The Cactus Patch
Volume 4       November 2001      Number 11

Children And A Child - A Letter From Bruce
by Bruce Hargreaves

This has been a very discouraging month. For the first time in my life I was in a production that failed to make it to opening night. Granted, we were very ambitious, I still think we could have pulled it off. We attempted a world premiere of the play Fiela's Child in English (Originally an Afrikaans novel by Dalene Matthee, it has been translated into English, made into an Afrikaans film with subtitles and finally adapted for stage by Suzanne van Wyk and translated by Wim Vorster.) It is one of the books set for Botswana students this year so we were expecting loads of kids at our production. If you read the book, look for the forester, Mr. Kapp and the oarsman Kaliel September - I was to do both. Polly was doing Aunt Gertie and Miss Weatherbury - a first for her as she has sung but not acted. The fact that she was the ninth Miss Weatherbury may indicate some of our problems. It was a lot of work for nothing. I even dragged in an Aloe marlothii (to represent the Aloe ferox used in the story - if you can get the film on video you'll see a brief episode of aloe processing.)

Not everything has been negative. September 29 was Polly's 29 birthday (again) and we went to a Thapong Craft Centre sale where I got Sandy Grant to autograph his new book on people of Mochudi, got a T-shirt with a San picture of water lilies and bought a huge dragon from Serowe woodcarvers. Then we went to Sanitas, a local nursery, for lunch under a spreading fig. Next day (Botswana's Independence Day) we drove to a nearby village and bought lots of plants at Rob Patterson's great succulent nursery.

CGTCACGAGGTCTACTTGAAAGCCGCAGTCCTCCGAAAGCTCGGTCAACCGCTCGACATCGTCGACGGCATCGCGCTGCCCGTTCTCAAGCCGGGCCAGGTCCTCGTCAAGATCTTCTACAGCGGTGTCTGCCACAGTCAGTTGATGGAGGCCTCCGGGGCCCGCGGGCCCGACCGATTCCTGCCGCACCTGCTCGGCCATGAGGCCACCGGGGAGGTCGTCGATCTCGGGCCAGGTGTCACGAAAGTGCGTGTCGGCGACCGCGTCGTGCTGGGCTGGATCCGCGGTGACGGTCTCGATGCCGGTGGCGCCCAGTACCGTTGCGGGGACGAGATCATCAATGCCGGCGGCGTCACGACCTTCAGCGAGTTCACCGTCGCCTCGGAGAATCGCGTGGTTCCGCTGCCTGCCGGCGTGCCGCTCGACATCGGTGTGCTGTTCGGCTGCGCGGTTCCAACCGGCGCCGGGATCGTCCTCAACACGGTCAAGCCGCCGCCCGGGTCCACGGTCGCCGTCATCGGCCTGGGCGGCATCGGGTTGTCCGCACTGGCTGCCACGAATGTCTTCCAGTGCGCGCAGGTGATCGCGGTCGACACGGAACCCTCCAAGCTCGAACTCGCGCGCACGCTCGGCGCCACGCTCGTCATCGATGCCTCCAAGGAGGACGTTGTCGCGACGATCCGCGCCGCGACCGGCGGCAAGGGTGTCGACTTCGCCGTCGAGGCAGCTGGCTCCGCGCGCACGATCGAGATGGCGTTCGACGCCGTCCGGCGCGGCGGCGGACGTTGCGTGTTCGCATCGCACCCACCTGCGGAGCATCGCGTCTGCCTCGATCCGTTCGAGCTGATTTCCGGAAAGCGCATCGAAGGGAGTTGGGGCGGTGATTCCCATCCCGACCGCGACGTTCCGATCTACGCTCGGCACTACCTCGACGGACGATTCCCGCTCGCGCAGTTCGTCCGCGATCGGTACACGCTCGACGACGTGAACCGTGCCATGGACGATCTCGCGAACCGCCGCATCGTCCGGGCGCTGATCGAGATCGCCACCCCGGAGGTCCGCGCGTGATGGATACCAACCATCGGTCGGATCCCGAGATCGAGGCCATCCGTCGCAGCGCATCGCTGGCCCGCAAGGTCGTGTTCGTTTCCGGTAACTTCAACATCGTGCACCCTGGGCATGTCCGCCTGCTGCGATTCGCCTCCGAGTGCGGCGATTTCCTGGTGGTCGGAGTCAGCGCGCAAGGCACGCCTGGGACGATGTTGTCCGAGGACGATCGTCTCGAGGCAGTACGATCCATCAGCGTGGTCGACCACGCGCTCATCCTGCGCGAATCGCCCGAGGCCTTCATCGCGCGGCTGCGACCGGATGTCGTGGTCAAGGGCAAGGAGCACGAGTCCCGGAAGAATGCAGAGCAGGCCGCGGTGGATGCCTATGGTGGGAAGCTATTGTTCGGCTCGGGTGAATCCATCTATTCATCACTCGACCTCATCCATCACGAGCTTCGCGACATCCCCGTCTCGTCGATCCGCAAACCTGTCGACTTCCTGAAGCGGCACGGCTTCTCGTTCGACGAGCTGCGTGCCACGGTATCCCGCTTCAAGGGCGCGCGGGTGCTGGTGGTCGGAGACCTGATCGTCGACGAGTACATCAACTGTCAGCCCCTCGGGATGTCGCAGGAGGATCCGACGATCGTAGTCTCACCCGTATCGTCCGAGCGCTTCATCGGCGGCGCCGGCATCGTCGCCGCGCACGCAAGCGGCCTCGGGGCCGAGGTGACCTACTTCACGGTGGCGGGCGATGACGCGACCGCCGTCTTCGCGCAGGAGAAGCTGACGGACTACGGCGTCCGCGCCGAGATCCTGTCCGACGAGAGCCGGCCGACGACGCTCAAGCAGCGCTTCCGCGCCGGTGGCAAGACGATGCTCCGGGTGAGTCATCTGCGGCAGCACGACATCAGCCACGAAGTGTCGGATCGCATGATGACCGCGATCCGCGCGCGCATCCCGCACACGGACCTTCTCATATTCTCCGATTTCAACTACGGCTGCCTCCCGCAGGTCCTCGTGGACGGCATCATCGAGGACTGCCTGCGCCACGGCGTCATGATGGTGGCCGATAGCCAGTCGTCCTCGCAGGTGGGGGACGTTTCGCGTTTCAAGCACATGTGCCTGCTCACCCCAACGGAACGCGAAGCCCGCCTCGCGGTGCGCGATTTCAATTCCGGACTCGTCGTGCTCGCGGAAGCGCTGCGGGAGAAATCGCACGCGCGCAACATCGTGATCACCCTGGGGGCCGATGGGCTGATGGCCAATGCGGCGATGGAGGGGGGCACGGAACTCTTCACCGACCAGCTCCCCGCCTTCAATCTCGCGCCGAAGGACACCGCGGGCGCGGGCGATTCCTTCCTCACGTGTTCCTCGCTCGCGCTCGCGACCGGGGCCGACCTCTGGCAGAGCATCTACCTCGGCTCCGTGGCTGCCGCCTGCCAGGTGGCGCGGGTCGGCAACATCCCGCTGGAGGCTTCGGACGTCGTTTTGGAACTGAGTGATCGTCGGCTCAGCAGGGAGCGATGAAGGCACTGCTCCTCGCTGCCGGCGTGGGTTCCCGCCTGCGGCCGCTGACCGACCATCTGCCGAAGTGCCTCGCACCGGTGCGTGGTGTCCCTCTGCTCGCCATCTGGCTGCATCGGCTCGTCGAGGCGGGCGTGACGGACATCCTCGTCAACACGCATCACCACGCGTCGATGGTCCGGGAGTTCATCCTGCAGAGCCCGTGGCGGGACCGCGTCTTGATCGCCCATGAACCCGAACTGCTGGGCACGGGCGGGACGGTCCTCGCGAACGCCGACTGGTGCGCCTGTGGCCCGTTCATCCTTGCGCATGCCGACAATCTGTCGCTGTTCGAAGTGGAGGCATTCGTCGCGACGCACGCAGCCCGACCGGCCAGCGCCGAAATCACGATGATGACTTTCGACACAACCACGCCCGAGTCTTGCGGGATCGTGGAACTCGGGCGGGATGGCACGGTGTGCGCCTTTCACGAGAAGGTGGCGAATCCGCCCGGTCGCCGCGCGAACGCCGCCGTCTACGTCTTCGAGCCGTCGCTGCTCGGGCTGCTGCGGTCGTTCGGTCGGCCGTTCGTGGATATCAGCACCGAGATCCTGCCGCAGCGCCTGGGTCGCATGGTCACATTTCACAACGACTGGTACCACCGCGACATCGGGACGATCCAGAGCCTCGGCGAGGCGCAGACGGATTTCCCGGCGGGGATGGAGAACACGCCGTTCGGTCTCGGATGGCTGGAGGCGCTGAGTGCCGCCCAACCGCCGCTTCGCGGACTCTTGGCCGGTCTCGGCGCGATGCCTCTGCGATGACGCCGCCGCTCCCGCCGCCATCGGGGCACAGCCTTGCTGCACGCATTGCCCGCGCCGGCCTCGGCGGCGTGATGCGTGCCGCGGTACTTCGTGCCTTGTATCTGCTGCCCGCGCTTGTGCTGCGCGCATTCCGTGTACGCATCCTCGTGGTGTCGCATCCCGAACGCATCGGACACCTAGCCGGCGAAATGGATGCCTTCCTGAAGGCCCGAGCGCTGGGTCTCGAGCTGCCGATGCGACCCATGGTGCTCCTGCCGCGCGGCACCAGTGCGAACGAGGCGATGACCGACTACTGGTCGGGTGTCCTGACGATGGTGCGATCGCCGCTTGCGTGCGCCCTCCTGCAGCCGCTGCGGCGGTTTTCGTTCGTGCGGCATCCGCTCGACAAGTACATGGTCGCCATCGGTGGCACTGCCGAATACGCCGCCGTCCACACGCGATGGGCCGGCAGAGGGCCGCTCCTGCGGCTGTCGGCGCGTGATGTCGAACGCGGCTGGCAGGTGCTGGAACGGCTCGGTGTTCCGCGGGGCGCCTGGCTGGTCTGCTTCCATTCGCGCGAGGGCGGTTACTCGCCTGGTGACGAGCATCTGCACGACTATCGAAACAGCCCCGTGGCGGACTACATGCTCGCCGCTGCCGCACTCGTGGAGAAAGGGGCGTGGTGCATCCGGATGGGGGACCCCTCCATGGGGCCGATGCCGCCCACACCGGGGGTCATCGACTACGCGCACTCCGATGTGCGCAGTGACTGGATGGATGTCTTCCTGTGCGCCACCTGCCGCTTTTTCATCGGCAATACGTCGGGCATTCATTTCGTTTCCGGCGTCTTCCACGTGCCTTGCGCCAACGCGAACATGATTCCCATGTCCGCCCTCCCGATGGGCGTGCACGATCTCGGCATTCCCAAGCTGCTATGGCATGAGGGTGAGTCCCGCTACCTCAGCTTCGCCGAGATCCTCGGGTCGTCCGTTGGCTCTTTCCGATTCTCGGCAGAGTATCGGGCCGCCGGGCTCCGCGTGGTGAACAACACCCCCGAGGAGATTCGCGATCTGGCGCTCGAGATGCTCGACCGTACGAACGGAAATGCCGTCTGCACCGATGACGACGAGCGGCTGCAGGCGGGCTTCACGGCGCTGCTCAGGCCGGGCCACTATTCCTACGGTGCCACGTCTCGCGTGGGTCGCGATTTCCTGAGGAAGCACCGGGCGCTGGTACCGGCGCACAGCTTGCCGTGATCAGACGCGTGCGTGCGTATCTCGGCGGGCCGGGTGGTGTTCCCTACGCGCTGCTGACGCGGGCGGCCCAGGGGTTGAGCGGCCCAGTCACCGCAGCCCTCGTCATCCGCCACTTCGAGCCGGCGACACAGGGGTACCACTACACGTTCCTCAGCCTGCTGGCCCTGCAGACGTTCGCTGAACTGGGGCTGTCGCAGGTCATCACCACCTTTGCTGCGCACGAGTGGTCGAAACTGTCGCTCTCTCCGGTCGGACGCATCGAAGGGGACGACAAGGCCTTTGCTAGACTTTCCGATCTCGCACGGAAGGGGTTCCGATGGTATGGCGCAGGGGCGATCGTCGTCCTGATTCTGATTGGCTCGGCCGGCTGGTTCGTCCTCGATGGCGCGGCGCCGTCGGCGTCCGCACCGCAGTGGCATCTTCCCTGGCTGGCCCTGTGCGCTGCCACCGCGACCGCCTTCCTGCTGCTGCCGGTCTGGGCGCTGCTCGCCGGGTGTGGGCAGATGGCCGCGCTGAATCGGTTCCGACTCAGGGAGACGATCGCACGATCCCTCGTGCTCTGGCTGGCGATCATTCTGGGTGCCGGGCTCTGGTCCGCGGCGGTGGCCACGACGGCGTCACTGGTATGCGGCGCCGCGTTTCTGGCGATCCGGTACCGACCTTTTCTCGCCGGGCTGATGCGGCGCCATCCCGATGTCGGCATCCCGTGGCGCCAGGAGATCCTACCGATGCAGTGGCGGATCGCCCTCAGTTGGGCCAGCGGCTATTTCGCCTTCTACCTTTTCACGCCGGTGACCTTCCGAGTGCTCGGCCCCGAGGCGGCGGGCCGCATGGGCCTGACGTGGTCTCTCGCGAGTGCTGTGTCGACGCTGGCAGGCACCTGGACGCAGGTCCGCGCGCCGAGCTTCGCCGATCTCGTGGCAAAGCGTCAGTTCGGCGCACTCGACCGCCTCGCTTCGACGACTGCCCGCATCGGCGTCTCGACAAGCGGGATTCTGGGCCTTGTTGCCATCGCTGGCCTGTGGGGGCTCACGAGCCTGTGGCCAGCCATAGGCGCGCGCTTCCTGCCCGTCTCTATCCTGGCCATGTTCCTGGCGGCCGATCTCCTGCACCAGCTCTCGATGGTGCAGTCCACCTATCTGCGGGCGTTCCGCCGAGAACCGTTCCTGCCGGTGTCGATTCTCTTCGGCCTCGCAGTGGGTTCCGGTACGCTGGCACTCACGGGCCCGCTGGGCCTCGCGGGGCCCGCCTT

Sunday the 7th of October the bird club went to the Gaborone Game Reserve (government) and saw warthog, impala etc. as well as a lot of birds including ostrich.

Friday the 12th we spent the evening looking at stars at Mokolodi Game Reserve (private). The only wildlife we saw was a hare, but the sky was clear (rare lately) and we had hamburgers, drinks and drumming with our stars. We went back to Mokolodi on Sunday the 21st and heard a talk on leopard research at Khutse Game Reserve. (I had dropped in on the team last Easter and helped with plant identification.

In between, on the 13th the museum celebrated the annual Visual and Performing Arts with lots of dancing and a series of dramas centering on the Kgotla (village court). After mounted warriors and African Rifles they brought in a complete ox wagon. Then women bought baskets and laid them before the men. This was followed by branch waving that left me puzzled until I finally tumbled to the fact they were enacting the finish of Bojale (women's initiation) where unwanted onlookers are chased away by branches of Croton gratissimas, a common shrub of the Euphorbiaceae (but not succulent).

The rains have brought out lots of spring flowers. Streets are lined with jacarandas and bougainvilleas and the garden is bursting with blooming Sesamothamnus and a host of different amaryllids.

Next month (hopefully) we'll have a requiem and a noisy mime.

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